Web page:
Baltimore Register of Wills Mary W. Conaway has no problem distinguishing herself from the seven other mayoral candidates hoping to win September's Democratic primary.She is woman. Hear her roar.On drugs: "I believe there is a conspiracy. Black folks don't have planes to transport these drugs; we need to find the people that are bringing it in."On cutting the city budget: "I'm sure that in all of the departments that there are people who don't do anything."On campaign contributions: "I'm glad I'm not backed by the big money backers, because I can say no."
NEWS
By John Fritze and John Fritze,Sun reporter | September 2, 2007
Despite modest gains by her chief opponent, Baltimore Mayor Sheila Dixon maintains a dominating lead ahead of this month's Democratic primary, a new poll for The Sun shows. Her opponents have attacked her ethics and have blamed her for this year's staggering increase in homicides, but Dixon's large lead has barely eroded - though an increasing percentage of voters do say that they have an unfavorable impression of her. With nine days until the Sept. 11 election, Dixon leads City Councilman Keiffer J. Mitchell Jr. by 46 percent to 19 percent - a 27 percentage-point spread - according to the poll conducted by OpinionWorks, an independent Annapolis-based firm.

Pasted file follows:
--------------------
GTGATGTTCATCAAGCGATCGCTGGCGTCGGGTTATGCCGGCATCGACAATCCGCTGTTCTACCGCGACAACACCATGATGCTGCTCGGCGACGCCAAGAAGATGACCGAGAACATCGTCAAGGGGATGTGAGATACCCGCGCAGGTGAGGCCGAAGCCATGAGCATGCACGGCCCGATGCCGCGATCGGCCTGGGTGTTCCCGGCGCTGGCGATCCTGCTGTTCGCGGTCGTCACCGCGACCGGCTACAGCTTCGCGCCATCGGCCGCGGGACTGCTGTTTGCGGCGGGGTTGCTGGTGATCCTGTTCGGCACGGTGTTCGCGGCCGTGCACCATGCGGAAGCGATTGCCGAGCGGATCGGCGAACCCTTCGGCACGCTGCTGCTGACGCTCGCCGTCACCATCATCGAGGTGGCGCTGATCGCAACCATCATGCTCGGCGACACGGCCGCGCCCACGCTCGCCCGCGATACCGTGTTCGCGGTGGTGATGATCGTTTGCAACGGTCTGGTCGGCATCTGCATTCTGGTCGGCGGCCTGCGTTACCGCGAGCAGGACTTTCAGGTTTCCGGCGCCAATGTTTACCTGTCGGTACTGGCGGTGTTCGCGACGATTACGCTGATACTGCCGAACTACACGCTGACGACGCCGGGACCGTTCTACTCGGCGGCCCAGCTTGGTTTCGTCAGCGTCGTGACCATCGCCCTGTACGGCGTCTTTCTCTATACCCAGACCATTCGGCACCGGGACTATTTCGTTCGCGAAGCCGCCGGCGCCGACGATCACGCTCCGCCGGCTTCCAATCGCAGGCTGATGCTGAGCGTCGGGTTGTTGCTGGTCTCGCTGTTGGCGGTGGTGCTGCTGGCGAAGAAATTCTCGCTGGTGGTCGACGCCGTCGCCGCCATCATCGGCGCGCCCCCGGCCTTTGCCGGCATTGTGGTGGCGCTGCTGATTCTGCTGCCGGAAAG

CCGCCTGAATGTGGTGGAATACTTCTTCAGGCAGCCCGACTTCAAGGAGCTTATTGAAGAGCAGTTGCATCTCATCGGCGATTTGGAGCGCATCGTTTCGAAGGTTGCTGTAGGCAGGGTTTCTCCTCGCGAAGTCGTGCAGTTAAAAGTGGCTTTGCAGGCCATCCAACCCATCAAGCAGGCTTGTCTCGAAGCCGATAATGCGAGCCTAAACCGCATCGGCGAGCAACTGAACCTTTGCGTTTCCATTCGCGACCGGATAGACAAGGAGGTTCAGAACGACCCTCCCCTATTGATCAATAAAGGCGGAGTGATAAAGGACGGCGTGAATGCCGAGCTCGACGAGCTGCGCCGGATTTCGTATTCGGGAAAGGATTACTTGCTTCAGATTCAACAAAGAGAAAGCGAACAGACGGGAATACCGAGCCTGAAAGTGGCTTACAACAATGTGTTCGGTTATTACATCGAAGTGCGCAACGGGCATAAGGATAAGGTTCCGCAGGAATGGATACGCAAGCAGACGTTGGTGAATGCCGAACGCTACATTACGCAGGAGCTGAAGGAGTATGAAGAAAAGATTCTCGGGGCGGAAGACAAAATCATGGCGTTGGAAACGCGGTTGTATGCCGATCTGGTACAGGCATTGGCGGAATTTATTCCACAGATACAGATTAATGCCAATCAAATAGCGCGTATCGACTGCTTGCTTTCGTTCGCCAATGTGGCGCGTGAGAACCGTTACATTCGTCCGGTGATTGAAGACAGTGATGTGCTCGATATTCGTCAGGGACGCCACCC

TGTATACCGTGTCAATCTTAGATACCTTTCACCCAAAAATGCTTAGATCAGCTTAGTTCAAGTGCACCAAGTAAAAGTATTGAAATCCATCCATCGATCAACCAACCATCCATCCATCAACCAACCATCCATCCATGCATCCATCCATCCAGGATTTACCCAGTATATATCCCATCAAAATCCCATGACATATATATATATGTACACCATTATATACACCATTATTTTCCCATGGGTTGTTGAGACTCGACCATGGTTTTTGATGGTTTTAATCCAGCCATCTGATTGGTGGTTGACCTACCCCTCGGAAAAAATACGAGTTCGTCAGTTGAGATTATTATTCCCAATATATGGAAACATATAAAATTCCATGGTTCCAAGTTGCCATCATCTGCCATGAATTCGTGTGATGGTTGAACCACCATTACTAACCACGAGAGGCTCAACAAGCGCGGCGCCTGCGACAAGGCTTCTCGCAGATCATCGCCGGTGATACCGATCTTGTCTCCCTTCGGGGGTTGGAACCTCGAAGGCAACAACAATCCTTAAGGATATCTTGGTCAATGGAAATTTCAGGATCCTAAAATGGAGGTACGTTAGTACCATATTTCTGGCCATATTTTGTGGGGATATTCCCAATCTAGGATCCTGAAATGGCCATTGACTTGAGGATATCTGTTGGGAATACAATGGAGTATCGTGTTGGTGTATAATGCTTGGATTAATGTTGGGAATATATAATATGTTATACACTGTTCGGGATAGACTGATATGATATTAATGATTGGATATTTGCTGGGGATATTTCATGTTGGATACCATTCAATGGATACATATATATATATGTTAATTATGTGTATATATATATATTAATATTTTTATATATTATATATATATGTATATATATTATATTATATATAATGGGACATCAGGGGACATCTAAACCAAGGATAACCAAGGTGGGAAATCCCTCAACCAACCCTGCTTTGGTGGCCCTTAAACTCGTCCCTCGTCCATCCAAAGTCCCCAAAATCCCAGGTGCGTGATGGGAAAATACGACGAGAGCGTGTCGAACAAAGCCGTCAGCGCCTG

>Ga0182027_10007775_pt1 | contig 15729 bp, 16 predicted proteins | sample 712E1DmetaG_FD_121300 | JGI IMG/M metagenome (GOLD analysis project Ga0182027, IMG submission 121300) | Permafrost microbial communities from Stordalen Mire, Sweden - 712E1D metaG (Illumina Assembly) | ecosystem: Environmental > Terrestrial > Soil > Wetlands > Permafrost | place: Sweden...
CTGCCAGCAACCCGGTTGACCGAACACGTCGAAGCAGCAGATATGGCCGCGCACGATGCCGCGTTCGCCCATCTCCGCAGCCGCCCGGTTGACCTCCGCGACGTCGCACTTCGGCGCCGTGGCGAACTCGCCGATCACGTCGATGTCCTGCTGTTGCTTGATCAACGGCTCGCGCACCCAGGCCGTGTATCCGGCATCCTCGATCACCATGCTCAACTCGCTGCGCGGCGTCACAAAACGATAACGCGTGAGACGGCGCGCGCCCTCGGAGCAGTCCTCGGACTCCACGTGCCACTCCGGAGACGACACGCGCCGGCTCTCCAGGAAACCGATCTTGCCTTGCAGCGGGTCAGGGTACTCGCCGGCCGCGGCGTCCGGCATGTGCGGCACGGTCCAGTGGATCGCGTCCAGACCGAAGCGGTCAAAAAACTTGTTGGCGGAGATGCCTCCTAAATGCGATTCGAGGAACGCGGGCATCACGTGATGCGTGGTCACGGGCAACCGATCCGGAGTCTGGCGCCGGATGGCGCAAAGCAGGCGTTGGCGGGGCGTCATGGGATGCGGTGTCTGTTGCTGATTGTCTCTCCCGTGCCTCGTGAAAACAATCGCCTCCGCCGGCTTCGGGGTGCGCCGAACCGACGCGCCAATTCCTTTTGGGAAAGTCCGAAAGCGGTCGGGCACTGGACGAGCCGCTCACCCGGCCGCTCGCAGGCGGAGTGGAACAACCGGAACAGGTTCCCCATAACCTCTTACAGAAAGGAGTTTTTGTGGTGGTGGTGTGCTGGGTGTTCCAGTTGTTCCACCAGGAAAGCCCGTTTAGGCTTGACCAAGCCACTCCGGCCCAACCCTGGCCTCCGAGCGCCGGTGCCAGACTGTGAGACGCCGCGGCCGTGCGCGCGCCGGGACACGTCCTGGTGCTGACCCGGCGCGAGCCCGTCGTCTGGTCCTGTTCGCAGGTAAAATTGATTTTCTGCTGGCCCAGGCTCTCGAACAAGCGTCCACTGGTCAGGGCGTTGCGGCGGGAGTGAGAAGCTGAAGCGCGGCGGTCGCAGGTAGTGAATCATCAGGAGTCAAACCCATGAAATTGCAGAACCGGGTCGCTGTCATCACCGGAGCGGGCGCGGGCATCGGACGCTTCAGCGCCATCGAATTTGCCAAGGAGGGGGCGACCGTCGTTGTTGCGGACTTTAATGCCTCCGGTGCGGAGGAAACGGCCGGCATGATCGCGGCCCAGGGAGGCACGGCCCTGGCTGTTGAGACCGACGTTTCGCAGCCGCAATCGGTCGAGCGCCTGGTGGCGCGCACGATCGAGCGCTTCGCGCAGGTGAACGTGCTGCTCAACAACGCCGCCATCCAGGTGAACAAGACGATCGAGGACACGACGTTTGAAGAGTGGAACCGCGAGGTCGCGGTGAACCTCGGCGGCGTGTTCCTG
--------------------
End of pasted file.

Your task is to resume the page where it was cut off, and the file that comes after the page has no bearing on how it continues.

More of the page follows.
NEWS
By John Fritze | August 9, 2007
Five candidates in Baltimore's mayoral race will face off on WOLB-AM this morning in a debate-like forum - among the first such discussions to be broadcast live. The candidates will speak on The Larry Young Morning Show (1010 AM) from 8 a.m. to 10 a.m. Each candidate will offer opening and closing statements and will answer questions from journalists and listeners. "It's an outlet for our listeners and those running for office to dialogue," Young said. Mayor Sheila Dixon, City Councilman Keiffer J. Mitchell Jr., schools administrator Andrey Bundley, Del. Jill P. Carter and Circuit Court Clerk Frank M. Conaway are expected to attend.
NEWS
By John Fritze and John Fritze,Sun Reporter | November 14, 2006
City Council President Sheila Dixon has more money on hand for a 2007 mayoral campaign than nearly a dozen other potential candidates combined - meaning that Dixon may have an edge in fundraising on top of the advantage she is guaranteed by incumbency. Though the primary is still 9 1/2 months away - and fundraising for the mayor's race is not expected to get under way in earnest until January - Dixon has amassed a significant treasury of $278,000, more than double that of the next-best-funded candidate.
NEWS
By Chris Guy and Chris Guy,Sun reporter | September 14, 2006
William Donald Schaefer for mayor of Ocean City? The 84-year-old political veteran said yesterday that he might think about jumping into the resort's mayoral election now that he lost his race to remain state comptroller. But Ocean City officials say Schaefer can't run -- because he can't meet a four-month town residency requirement in time for the candidate filing deadline Tuesday. In a joking aside yesterday to reporters who came to mark the passing of the former Baltimore mayor and governor's 51-year political career, Schaefer suggested that he might be up for a run at the top spot at Maryland's favorite beach -- a beloved vacation getaway where he has owned property for years.